Mange in Dogs
You and Your Dog can Suffer from Mange
Have you noticed your dog looking like one poor mangy mutt with a patchy hair coat that keeps on scratching relentlessly a part of or its entire body that has become hairless and reddish? Then, your dog may be suffering from Mange.
Mange is a skin disease most popular in dogs and sometimes in cats. It is often manifested by areas which are reddened by severe itching and eventually hair loss. Most mange conditions do not affect the whole body, but areas affected with mange usually occurs on the lower limbs, eyes, and lips.
Mange is also commonly referred to by most dog owners as scabies. The characteristic lesions of mange are caused by different species of mites that usually burrow under the skin causing intense irritation, itching, and in chronic untreated cases, skin thickening.
The mites which are pointed to as the culprits of this very irritating disease includes the very small Sarcoptic mites which cannot be seen by our naked eye, the Demodectic mites and the large Cheyletiella mites which can easily be seen when you inspect closely the dog’s skin.
You can also get mange or scabies when you handle an infected animal. You may experience intense itching which is often worse at night in your arms, chest, wrists, waist, or any part of your body that has direct contact with the affected animal. But these mites cannot reproduce on your skin, so if you don’t have any further contact with the mangy animal, then the irritations and itchiness will just heal in two weeks or so.
Many breeds of dogs are at high risk of suffering from mange especially Demodectic mange. These breeds include Boxers, Pugs, German Shepherd Dogs, Bulldogs, Chihuahuas, Boston Terriers, Dalmatians, Dobermans, Afghan Hounds, Collies, American Pit Bulls, and Great Danes. There have been studies which have shown that Demodicosis is hereditary and some veterinarians recommend that males which have been diagnosed as having Demodicosis should be neutered so they don’t pass the gene that predisposes the condition.
An initial diagnosis is made based on the signs observed that includes localized or generalized areas of patchy hair loss, with scaly, reddened skin. There can also be small red lesions and intense itching.
It is highly advisable to bring your dog to your veterinarian once you see these signs. Your veterinarian can perform certain procedures to determine whether your dog is really suffering from Mange or not to confirm the initial diagnosis.
Generally, the veterinarian will do a thorough physical examination of your dog. He will also take a scab or scrape samples of the skin for further analysis. It is very important that the kind or mite affecting your dog must be known so that the proper treatment can be given. Your veterinarian will also get blood samples for analysis.
Once the results of the skin scrapings are out, and your dog has been diagnosed to have mites, then the veterinarian may recommend that your dog be isolated during the course of treatment until your dog is mite-free. This is a good precautionary measure to prevent your other dogs from getting mites.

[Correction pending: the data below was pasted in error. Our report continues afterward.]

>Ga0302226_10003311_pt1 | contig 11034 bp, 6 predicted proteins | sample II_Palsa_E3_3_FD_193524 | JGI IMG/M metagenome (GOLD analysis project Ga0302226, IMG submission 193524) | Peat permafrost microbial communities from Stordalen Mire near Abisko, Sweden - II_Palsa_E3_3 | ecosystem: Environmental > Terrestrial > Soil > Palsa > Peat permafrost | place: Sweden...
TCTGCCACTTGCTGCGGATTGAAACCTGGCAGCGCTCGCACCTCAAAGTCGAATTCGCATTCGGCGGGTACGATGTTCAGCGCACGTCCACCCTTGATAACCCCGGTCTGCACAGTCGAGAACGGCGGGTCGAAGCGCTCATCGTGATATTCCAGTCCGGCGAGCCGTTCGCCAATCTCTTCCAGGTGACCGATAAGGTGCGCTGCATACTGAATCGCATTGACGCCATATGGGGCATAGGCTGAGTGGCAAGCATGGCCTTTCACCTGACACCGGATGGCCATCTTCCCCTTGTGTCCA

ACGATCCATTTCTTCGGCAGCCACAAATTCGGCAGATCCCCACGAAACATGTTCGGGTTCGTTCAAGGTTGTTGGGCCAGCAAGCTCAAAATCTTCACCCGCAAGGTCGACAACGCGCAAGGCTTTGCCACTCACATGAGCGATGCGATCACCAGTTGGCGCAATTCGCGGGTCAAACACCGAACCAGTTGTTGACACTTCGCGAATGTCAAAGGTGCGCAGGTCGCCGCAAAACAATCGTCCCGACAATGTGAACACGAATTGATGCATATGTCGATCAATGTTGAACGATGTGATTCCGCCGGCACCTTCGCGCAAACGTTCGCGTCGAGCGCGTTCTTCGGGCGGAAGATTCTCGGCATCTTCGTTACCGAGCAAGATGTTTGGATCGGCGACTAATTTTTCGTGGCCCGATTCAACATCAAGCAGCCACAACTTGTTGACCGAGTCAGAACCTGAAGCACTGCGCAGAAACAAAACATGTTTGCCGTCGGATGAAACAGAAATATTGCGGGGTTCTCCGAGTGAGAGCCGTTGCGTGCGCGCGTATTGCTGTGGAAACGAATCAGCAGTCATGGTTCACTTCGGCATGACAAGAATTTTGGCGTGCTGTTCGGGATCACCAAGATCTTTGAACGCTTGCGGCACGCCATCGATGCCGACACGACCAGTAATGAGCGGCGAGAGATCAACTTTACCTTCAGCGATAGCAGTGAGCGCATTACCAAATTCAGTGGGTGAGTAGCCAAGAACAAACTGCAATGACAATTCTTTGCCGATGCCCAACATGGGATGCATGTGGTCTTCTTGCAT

Treatment for mange is much easier and manageable when it affects only a certain area (localized infection). The results of the tests done by your veterinarian will often determine the line of treatment that will be given. The type of mite and the severity of the lesions are very important factors to consider when making a decision on the course of treatment of the disease condition.
There are over-the-counter mite killers which your veterinarian might prescribe for mild conditions. These preparations which might either be in the form of solutions, powders or ointments can be applied by you. Just follow your veterinarian’s instructions to heal the skin disease and permanently get rid of the mites.
For moderate to severe conditions, veterinarians often use Ivermectin administered through weekly injections up to a period of four weeks. However, Ivermectin is contraindicated in Collies, Old English Sheepdogs, Shetland Sheepdogs and other herding breeds of dogs which do not tolerate the drug. Thus, when these dogs suffer from Mange, they are usually dipped or bathed in a Lime-Sulfur-mite insecticide solution after the part which has been affected has been shaved or clipped.
Cortisone ointments are also given to relieve the itching. The veterinarian usually prescribed antibiotics to prevent secondary bacterial infection of the skin lesions.
There are some home remedies for Mange which have been proven to be effective. But keep in mind that, unless you have a proper diagnosis, you can never be sure if your line of treatment is the best one you can give your pet. A visit to the veterinarian is still the best solution to your dog’s problem.
A few drops of lukewarm soapy water can be used to wash off the mites in the skin. You can also use the water to wash the living quarters of your dog so that when your dog is free from the mites, there will be chance of re-exposure.
Cooking oil can kill mites present in the skin of your dogs. A few drops that you apply on the areas with mange lesions can soften the waxy deposits or scabs present on the surface of the skin.
Nothing can beat good hygiene and sanitation to prevent diseases. Dogs with mange should be isolated and bathed as often as necessary. You should make extra effort to clean and disinfect your dog’s living quarters including its beddings and other objects that he has come in contact with. Don’t forget that you are also vulnerable to the physically disturbing effects of the mites.